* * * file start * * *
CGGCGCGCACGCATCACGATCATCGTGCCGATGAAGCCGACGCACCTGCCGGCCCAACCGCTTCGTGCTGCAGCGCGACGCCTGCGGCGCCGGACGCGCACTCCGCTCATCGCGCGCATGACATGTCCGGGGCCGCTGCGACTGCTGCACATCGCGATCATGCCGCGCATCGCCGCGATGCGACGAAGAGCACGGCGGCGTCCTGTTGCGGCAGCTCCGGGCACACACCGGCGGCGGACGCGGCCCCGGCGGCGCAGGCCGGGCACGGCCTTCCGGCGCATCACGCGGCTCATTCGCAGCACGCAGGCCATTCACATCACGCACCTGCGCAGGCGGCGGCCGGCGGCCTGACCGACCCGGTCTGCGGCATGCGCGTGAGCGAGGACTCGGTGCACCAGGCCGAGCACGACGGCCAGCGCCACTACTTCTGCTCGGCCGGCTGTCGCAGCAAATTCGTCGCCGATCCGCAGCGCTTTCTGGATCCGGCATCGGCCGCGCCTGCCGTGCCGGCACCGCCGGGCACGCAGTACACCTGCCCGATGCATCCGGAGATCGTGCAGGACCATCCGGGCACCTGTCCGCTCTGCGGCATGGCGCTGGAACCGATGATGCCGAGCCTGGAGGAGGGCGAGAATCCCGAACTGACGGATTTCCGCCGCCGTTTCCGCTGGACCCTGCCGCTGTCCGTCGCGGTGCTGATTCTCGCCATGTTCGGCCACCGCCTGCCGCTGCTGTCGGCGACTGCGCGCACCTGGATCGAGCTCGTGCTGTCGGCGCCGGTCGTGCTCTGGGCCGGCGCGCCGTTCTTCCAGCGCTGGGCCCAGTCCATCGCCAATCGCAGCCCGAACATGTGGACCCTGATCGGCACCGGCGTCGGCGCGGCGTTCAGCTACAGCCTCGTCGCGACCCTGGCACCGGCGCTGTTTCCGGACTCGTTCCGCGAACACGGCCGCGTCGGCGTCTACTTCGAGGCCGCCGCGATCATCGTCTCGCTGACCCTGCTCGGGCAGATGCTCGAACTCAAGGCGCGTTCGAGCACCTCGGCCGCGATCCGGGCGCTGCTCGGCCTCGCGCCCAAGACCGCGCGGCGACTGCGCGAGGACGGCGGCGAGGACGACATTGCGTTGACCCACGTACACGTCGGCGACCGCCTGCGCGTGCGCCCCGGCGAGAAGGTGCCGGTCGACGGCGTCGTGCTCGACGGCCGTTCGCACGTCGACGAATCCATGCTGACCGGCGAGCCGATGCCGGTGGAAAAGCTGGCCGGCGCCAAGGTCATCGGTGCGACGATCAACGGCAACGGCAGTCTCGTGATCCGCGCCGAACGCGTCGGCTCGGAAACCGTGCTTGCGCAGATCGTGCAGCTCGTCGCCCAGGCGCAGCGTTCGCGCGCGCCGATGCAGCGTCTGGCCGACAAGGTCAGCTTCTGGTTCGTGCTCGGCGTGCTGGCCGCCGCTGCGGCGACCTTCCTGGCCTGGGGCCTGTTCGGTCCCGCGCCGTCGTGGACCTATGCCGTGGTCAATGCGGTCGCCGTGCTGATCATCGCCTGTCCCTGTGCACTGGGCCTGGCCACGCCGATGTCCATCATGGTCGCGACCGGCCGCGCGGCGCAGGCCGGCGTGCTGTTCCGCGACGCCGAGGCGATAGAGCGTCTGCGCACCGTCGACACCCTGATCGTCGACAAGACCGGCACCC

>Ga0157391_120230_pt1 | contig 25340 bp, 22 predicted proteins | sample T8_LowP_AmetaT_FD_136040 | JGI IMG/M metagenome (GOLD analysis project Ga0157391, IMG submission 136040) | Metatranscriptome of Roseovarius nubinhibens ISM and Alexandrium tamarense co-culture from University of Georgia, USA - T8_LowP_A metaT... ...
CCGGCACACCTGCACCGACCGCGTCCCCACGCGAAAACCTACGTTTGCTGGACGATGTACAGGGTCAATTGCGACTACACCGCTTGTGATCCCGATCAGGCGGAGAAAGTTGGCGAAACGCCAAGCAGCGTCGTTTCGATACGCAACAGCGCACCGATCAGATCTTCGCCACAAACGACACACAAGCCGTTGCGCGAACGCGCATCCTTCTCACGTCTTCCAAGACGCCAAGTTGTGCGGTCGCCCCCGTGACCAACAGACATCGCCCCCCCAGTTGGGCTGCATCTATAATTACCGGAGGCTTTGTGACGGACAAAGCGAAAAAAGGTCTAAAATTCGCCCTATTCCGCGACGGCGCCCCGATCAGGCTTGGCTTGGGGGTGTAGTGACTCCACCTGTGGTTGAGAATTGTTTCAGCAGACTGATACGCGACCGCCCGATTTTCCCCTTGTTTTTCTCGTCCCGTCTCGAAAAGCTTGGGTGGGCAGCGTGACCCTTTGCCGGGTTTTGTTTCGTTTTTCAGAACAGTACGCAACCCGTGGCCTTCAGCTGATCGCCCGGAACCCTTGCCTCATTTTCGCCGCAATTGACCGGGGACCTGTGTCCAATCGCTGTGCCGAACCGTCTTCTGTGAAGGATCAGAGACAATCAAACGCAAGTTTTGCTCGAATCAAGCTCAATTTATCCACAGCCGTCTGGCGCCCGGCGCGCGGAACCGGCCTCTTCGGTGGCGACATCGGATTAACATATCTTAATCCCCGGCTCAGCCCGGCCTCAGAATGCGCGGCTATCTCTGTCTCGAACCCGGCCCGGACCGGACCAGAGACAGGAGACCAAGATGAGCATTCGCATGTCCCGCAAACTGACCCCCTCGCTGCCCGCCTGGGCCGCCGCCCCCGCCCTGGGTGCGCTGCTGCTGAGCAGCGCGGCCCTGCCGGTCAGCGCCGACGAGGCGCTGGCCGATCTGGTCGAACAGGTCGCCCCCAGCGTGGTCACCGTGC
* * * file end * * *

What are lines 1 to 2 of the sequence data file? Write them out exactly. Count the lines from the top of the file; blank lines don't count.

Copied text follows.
CGGCGCGCACGCATCACGATCATCGTGCCGATGAAGCCGACGCACCTGCCGGCCCAACCGCTTCGTGCTGCAGCGCGACGCCTGCGGCGCCGGACGCGCACTCCGCTCATCGCGCGCATGACATGTCCGGGGCCGCTGCGACTGCTGCACATCGCGATCATGCCGCGCATCGCCGCGATGCGACGAAGAGCACGGCGGCGTCCTGTTGCGGCAGCTCCGGGCACACACCGGCGGCGGACGCGGCCCCGGCGGCGCAGGCCGGGCACGGCCTTCCGGCGCATCACGCGGCTCATTCGCAGCACGCAGGCCATTCACATCACGCACCTGCGCAGGCGGCGGCCGGCGGCCTGACCGACCCGGTCTGCGGCATGCGCGTGAGCGAGGACTCGGTGCACCAGGCCGAGCACGACGGCCAGCGCCACTACTTCTGCTCGGCCGGCTGTCGCAGCAAATTCGTCGCCGATCCGCAGCGCTTTCTGGATCCGGCATCGGCCGCGCCTGCCGTGCCGGCACCGCCGGGCACGCAGTACACCTGCCCGATGCATCCGGAGATCGTGCAGGACCATCCGGGCACCTGTCCGCTCTGCGGCATGGCGCTGGAACCGATGATGCCGAGCCTGGAGGAGGGCGAGAATCCCGAACTGACGGATTTCCGCCGCCGTTTCCGCTGGACCCTGCCGCTGTCCGTCGCGGTGCTGATTCTCGCCATGTTCGGCCACCGCCTGCCGCTGCTGTCGGCGACTGCGCGCACCTGGATCGAGCTCGTGCTGTCGGCGCCGGTCGTGCTCTGGGCCGGCGCGCCGTTCTTCCAGCGCTGGGCCCAGTCCATCGCCAATCGCAGCCCGAACATGTGGACCCTGATCGGCACCGGCGTCGGCGCGGCGTTCAGCTACAGCCTCGTCGCGACCCTGGCACCGGCGCTGTTTCCGGACTCGTTCCGCGAACACGGCCGCGTCGGCGTCTACTTCGAGGCCGCCGCGATCATCGTCTCGCTGACCCTGCTCGGGCAGATGCTCGAACTCAAGGCGCGTTCGAGCACCTCGGCCGCGATCCGGGCGCTGCTCGGCCTCGCGCCCAAGACCGCGCGGCGACTGCGCGAGGACGGCGGCGAGGACGACATTGCGTTGACCCACGTACACGTCGGCGACCGCCTGCGCGTGCGCCCCGGCGAGAAGGTGCCGGTCGACGGCGTCGTGCTCGACGGCCGTTCGCACGTCGACGAATCCATGCTGACCGGCGAGCCGATGCCGGTGGAAAAGCTGGCCGGCGCCAAGGTCATCGGTGCGACGATCAACGGCAACGGCAGTCTCGTGATCCGCGCCGAACGCGTCGGCTCGGAAACCGTGCTTGCGCAGATCGTGCAGCTCGTCGCCCAGGCGCAGCGTTCGCGCGCGCCGATGCAGCGTCTGGCCGACAAGGTCAGCTTCTGGTTCGTGCTCGGCGTGCTGGCCGCCGCTGCGGCGACCTTCCTGGCCTGGGGCCTGTTCGGTCCCGCGCCGTCGTGGACCTATGCCGTGGTCAATGCGGTCGCCGTGCTGATCATCGCCTGTCCCTGTGCACTGGGCCTGGCCACGCCGATGTCCATCATGGTCGCGACCGGCCGCGCGGCGCAGGCCGGCGTGCTGTTCCGCGACGCCGAGGCGATAGAGCGTCTGCGCACCGTCGACACCCTGATCGTCGACAAGACCGGCACCC

>Ga0157391_120230_pt1 | contig 25340 bp, 22 predicted proteins | sample T8_LowP_AmetaT_FD_136040 | JGI IMG/M metagenome (GOLD analysis project Ga0157391, IMG submission 136040) | Metatranscriptome of Roseovarius nubinhibens ISM and Alexandrium tamarense co-culture from University of Georgia, USA - T8_LowP_A metaT... ...